'The Letter for the King' Season 1 - TV Review

This is a Netflix TV series that they released in March 2020, but it has a very long history. The original, much acclaimed book is De brief voor de koning, a 1962 Dutch children's book by Tonke Dragt. I'm interested to find that the book apparently didn't have any magic at all: it was a medieval coming-of-age tale.

Tiuri is the young adopted son of Sir Tiuri the Valiant - he and his mother were refugees from Eviellan. Tiuri now faces the trials for knighthood, although it's quite apparent his combat skills simply aren't that good. Nevertheless, he makes it to the final stage with four others - only to break the rules of the trial because of his compassion, which causes him to leave on a quest to deliver a letter. He's pursued by multiple people from three or four different political entities.

The series focuses almost entirely on the young knights, and a couple friends acquired along the way. The series is blunt about the reality of kingdom and royalty politics, showing that marriages are purely political and as a result, kings and queens are likely to have a lover they actually like on the side - I have no issue with this, but it's an uncommon attitude for a children's show/book, and contrasts vividly with the lack of reality in the death count: one child hero dies in the entire series.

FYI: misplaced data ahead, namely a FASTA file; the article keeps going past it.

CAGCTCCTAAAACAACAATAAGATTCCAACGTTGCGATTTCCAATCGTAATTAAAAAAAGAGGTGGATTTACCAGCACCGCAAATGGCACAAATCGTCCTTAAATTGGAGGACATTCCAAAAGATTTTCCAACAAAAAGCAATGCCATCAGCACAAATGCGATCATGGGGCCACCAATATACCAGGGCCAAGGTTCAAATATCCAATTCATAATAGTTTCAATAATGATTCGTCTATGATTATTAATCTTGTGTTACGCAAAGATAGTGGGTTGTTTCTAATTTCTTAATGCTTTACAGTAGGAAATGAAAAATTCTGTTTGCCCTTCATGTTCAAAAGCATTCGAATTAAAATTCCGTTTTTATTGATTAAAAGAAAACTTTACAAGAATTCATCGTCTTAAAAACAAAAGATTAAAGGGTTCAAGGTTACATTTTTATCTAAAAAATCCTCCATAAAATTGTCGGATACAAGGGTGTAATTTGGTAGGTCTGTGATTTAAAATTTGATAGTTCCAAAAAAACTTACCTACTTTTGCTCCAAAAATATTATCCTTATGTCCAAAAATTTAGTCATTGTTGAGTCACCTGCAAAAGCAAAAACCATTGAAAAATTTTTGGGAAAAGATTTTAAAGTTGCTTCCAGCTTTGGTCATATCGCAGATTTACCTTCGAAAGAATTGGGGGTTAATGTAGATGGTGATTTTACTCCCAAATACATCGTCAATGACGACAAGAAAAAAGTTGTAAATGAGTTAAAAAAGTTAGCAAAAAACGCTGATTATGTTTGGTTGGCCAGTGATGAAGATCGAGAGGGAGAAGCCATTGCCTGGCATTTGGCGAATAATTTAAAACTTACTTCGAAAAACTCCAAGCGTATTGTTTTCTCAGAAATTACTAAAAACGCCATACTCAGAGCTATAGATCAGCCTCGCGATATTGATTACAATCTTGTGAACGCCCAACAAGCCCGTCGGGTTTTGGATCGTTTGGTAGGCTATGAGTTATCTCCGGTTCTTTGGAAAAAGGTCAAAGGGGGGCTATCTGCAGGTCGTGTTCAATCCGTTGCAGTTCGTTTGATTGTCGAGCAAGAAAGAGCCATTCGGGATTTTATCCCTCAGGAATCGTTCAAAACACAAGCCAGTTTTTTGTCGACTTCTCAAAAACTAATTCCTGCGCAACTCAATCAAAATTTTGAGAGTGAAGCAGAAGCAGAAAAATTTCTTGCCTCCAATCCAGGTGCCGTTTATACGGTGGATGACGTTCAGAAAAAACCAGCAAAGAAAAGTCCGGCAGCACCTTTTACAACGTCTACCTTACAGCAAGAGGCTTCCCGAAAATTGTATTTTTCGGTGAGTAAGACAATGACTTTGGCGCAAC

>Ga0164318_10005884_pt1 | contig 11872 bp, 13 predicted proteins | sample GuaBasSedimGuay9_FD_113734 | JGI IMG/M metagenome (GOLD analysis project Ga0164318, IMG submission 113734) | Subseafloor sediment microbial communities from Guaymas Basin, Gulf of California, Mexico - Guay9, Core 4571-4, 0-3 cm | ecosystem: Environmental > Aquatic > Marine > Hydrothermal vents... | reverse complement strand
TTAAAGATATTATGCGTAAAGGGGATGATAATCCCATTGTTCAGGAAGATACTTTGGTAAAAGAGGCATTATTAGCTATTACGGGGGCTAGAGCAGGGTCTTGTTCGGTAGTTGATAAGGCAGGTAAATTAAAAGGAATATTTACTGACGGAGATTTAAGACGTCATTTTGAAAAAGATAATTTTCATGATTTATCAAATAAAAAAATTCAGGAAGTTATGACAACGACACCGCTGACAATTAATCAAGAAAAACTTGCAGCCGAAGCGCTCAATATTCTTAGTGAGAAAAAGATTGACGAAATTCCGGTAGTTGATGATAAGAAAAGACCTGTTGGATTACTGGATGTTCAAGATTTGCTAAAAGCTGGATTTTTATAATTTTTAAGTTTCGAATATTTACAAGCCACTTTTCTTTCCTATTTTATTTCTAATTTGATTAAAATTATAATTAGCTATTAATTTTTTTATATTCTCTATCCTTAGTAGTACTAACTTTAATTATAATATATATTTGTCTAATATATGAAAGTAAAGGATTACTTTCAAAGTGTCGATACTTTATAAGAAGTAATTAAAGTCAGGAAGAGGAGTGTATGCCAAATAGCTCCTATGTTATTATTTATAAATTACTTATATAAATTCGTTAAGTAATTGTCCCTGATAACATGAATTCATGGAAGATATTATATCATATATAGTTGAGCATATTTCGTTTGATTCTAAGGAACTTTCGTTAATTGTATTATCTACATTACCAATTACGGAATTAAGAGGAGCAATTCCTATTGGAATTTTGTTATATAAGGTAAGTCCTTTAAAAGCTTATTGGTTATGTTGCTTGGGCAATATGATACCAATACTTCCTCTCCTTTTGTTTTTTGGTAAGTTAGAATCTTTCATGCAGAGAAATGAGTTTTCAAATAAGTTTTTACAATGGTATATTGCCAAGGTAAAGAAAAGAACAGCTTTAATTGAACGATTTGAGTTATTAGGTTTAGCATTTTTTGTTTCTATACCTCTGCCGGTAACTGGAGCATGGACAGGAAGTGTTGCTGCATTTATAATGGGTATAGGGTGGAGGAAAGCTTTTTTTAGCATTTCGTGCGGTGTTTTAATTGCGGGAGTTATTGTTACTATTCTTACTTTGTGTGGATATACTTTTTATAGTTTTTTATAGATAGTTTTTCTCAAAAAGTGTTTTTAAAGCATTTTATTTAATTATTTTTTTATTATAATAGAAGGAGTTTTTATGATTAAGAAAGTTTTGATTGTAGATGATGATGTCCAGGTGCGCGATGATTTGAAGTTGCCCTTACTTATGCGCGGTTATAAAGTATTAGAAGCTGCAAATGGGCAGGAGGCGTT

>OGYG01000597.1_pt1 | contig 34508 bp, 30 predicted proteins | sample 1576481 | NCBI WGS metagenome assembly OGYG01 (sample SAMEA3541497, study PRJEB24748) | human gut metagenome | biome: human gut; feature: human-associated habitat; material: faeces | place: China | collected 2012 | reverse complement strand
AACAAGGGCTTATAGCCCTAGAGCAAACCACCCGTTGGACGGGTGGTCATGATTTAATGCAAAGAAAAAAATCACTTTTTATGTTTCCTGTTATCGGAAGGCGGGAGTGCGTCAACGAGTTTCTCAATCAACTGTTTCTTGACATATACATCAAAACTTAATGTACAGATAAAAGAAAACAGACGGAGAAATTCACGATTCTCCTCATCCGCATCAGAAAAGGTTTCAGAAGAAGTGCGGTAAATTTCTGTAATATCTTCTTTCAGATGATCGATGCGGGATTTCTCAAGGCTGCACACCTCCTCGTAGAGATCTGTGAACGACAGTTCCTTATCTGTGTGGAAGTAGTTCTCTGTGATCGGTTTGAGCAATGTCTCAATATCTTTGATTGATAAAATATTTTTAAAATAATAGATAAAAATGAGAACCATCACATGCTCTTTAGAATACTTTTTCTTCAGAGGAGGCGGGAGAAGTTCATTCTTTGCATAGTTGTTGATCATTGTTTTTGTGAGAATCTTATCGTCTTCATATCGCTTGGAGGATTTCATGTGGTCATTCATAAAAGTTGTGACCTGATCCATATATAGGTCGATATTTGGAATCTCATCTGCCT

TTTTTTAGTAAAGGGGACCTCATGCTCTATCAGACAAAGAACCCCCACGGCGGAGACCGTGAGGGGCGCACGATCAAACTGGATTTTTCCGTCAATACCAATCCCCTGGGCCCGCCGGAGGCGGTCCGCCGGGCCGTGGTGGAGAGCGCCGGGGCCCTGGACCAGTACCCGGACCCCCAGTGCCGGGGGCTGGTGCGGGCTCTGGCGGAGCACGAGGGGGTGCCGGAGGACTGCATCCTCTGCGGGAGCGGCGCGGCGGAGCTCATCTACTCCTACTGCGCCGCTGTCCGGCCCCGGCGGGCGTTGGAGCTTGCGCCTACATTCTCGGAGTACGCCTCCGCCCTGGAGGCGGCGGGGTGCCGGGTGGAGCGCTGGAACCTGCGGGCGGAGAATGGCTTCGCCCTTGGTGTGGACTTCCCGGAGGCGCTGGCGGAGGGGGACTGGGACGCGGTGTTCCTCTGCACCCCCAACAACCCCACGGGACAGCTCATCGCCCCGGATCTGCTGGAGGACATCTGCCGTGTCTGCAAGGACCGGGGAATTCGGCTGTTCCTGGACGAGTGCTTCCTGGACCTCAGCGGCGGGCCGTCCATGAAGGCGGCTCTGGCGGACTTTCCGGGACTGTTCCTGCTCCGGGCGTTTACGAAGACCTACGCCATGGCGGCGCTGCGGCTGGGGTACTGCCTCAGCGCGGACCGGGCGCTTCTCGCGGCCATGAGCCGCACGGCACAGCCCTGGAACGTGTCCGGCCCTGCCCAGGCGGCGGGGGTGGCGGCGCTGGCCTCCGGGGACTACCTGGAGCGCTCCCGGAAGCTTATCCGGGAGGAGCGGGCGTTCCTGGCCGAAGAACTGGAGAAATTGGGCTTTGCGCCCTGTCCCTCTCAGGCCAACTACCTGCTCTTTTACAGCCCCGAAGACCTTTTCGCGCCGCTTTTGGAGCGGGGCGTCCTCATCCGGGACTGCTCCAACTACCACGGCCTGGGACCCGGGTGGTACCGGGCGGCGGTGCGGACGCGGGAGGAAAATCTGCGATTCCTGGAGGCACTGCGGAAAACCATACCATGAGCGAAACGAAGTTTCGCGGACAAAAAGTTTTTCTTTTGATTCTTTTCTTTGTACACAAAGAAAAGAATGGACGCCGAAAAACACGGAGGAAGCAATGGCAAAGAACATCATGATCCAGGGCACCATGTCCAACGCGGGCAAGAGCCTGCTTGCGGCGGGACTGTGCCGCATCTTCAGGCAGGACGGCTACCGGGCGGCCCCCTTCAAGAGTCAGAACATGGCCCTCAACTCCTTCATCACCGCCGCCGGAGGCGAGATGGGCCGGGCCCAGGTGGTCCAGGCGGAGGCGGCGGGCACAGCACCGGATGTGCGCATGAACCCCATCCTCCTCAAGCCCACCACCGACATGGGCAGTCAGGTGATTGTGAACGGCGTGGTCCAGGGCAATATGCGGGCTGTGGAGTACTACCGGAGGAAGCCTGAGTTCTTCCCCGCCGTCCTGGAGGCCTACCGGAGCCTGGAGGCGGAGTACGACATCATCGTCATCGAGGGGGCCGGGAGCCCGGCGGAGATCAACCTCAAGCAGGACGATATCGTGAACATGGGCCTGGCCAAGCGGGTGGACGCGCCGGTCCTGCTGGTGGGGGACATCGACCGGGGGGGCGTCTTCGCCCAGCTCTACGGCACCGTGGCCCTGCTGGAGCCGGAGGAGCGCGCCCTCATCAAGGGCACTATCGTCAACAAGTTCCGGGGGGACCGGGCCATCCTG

The acting is uniformly mediocre. There are too many reversals of loyalty, and too much rushing about. There's no coherent model for the magic, and no explanation - particularly not of the odd "look who's the magic wielder" change toward the end of the series. Knowing the magic was tacked on, it absolutely feels like an unnecessary extra. I also have to think that the (surprisingly charming) young gay romance didn't exist in a children's book in 1962. While it certainly looks pretty, the series is kind of sloppy and too long for what it achieves.

As a small tidbit for Canadians watching the series, the song that the Novices whistle a couple times through the series is the wonderful "In Hell I'll be in Good Company" by The Dead South (although the series doesn't use Dead South's lyrics).